Five families have made statutory homeless applications.

2.3 However, the position for those who will be affected by the total Benefit Cap is bleak and the opportunity to find cheaper affordable accommodation for them is very limited. The only way for them to avoid the Cap is to find work but officers are reporting that, in the majority of cases the claimants are very far from work ready. The Council is actively working with Jobcentre Plus to see what can be done to increase skills and job opportunities for these people.

2.4 We are working very closely with local advice agencies as part of the Camden Advice Partnership. This is an important network through which we can share timely information on the effects as the changes are implemented, reaching residents that we are finding difficult to engage, and ensure that people get the welfare, housing and debt advice they need. The partnership is a mix of internal and external advice providers working together to achieve a more strategic, integrated “one borough” approach to advice provision. The Council has signed up to a seven year commitment with our partners, and remains one of the largest funding authorities in the country.

3. Work with DWP and DCLG, and Guidance

3.1 In Camden, we have effective and close working arrangements with our local Jobcentre Plus, overseen by the District Operations Manager who is an active member of our welfare reform steering group.

3.2 At a national level, we have been frustrated with the limited and late information coming from DWP and DCLG relating to administration and new burdens funding, for instance: the last minute changes to additional funding for Council Tax Reduction Scheme, and late information on the Social Fund. This has delayed our ability to finalise the size and shape of the Council Tax Reduction and Social Fund schemes we want to put in place.

3.3 There has been limited information available for the Council in determining the impact of the welfare changes and how we can help manage them, during a time of significant funding cuts for local authorities. For instance, detail on the roll out of Universal Credit has not been sufficient for the Council to plan Housing Benefit staffing for the period 2013 to 2018, or to plan mitigating actions such as encouraging tenants to pay by direct debit or ensuring sufficient staff to tackle increases in rent arrears.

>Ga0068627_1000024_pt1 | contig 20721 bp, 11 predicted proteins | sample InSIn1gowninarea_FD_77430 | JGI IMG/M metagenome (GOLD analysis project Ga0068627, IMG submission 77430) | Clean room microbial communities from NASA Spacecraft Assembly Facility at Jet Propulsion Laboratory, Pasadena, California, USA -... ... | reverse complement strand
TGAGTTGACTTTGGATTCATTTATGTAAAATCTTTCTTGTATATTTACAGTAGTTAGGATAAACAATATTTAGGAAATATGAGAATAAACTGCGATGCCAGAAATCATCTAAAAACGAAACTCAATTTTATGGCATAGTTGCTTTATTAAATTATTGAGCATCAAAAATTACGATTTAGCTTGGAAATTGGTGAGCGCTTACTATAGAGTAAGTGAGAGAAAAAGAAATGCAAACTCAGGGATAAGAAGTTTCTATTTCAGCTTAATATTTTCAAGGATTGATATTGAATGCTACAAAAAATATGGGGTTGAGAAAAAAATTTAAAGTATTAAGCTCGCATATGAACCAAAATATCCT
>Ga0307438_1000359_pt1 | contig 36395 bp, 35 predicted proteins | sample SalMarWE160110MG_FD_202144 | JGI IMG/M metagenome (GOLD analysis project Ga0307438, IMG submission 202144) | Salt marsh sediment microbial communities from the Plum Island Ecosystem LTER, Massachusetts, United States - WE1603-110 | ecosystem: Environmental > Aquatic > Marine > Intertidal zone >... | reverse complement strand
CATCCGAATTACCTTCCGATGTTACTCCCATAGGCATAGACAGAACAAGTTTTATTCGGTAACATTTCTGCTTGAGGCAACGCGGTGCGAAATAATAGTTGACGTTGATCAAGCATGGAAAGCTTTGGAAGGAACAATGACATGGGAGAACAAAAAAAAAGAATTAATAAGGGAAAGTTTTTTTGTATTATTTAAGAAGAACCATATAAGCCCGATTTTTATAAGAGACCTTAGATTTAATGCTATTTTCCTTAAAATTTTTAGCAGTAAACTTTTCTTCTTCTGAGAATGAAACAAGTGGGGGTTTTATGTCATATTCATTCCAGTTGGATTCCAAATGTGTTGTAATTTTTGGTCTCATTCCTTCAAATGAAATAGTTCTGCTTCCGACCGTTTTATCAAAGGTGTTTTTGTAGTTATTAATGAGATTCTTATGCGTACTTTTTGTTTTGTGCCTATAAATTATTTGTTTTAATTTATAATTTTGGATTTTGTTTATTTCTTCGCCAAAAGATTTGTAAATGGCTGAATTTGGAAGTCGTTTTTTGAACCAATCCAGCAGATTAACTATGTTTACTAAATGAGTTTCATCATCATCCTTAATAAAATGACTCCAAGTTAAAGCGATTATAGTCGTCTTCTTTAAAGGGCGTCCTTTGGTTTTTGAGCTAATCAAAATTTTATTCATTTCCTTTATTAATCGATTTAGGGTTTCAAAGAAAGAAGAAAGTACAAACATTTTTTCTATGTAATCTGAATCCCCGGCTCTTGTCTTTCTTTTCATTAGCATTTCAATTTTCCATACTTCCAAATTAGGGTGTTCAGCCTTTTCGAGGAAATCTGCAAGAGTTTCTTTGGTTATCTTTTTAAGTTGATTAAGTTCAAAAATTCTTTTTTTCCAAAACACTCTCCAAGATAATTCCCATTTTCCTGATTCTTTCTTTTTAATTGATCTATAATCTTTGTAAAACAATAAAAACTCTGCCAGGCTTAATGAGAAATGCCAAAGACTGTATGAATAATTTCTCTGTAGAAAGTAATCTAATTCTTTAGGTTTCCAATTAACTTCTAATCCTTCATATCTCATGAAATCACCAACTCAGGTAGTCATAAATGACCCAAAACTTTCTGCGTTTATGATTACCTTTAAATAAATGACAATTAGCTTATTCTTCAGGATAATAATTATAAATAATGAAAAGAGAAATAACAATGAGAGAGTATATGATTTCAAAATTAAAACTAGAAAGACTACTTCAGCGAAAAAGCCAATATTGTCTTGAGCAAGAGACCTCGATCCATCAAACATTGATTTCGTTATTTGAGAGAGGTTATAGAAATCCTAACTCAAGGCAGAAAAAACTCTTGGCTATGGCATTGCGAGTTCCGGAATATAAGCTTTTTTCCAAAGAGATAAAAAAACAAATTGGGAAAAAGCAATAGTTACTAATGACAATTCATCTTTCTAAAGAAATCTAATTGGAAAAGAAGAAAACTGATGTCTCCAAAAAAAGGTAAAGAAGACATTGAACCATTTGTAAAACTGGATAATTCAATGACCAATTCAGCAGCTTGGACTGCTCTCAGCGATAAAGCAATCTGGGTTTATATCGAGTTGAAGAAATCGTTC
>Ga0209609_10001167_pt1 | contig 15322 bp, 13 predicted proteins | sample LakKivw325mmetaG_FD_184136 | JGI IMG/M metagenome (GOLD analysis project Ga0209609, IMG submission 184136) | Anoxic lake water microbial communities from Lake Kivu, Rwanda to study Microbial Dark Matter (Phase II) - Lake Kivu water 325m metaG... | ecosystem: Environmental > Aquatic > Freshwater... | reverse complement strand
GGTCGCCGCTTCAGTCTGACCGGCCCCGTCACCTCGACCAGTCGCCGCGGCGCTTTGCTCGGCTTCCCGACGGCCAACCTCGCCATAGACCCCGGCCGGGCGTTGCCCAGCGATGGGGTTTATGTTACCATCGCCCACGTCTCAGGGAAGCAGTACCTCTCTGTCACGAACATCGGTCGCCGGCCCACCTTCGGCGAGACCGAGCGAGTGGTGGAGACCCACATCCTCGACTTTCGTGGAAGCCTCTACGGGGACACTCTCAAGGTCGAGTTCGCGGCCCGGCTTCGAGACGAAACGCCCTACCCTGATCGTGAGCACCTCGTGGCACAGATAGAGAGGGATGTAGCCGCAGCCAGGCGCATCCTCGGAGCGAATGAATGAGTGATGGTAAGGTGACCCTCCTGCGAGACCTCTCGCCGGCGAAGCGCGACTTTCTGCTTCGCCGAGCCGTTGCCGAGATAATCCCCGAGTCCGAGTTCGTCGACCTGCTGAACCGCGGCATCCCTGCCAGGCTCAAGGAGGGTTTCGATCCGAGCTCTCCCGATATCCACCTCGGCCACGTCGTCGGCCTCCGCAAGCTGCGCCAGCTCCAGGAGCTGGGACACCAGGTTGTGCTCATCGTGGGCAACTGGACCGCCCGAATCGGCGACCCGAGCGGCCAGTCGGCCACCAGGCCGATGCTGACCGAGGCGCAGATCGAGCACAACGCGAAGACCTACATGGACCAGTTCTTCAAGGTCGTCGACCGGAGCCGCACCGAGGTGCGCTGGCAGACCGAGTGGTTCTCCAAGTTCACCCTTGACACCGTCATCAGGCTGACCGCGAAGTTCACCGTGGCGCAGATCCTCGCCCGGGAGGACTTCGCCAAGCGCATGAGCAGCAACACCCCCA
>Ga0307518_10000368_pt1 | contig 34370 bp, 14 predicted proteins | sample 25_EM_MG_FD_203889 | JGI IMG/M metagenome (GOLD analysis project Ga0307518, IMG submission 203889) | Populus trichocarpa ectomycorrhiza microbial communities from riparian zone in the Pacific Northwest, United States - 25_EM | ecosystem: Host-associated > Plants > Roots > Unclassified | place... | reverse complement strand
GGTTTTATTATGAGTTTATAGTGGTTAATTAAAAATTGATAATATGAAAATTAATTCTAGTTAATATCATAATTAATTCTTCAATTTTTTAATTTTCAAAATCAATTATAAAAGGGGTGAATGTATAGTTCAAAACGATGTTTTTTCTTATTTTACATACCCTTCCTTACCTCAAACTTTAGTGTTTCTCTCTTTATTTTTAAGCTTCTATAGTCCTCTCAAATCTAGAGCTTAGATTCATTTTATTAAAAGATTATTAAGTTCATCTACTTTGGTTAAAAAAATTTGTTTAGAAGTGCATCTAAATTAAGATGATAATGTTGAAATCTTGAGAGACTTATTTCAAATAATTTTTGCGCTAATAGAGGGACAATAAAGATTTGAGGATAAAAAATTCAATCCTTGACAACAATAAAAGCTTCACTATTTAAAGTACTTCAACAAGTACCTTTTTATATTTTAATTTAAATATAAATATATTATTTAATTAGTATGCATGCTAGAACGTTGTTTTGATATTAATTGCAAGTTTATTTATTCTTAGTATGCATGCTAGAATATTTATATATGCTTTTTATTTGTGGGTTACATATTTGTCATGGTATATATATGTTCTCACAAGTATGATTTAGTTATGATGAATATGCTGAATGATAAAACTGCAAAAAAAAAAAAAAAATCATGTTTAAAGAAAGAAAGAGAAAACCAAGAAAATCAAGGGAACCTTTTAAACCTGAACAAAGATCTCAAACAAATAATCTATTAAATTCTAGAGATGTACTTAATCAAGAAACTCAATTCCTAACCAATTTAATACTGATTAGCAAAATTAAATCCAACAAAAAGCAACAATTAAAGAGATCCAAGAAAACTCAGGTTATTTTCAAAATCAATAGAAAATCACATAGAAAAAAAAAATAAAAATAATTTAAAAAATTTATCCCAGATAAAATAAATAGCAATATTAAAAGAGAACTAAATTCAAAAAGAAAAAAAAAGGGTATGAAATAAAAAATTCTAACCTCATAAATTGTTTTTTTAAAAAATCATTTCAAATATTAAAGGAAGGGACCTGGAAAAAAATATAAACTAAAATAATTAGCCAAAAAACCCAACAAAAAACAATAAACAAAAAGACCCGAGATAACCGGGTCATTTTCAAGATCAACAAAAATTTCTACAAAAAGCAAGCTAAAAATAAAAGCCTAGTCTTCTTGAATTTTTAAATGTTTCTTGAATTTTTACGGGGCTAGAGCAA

4. Financial Risks to Local Authorities

4.1 The statutory duties on local authorities to support vulnerable residents will place the Council under considerable financial pressure with the introduction of these welfare changes. At the moment, there are 667 households in temporary accommodation in Camden. We expect a surge in the number and cost of these households from April 2013 as the total benefit cap is implemented and the private rented sector becomes more difficult to procure. This is particularly true for larger families. Whilst we can support people in the short term, for instance through the strategic use of Discretionary Housing Payments, we do not have the means to support everyone.

4.2 The changes also present a significant risk in terms of our ability to collect rent and Council Tax, as residents risk falling into arrears despite our best efforts. With the introduction of Universal Credit and benefits going directly to a single householder rather than paid to the Council directly, there is a risk that for some households little or none will be paid. The Council currently receives £86 million in rent rebate, and £27 million through Council Tax Benefit each year.

4.3 We believe, subject to further detail, social landlords are also bound to face losses. This will have a knock-on impact on local authorities if eviction rates go up, and we find we have a duty to rehouse people in priority need.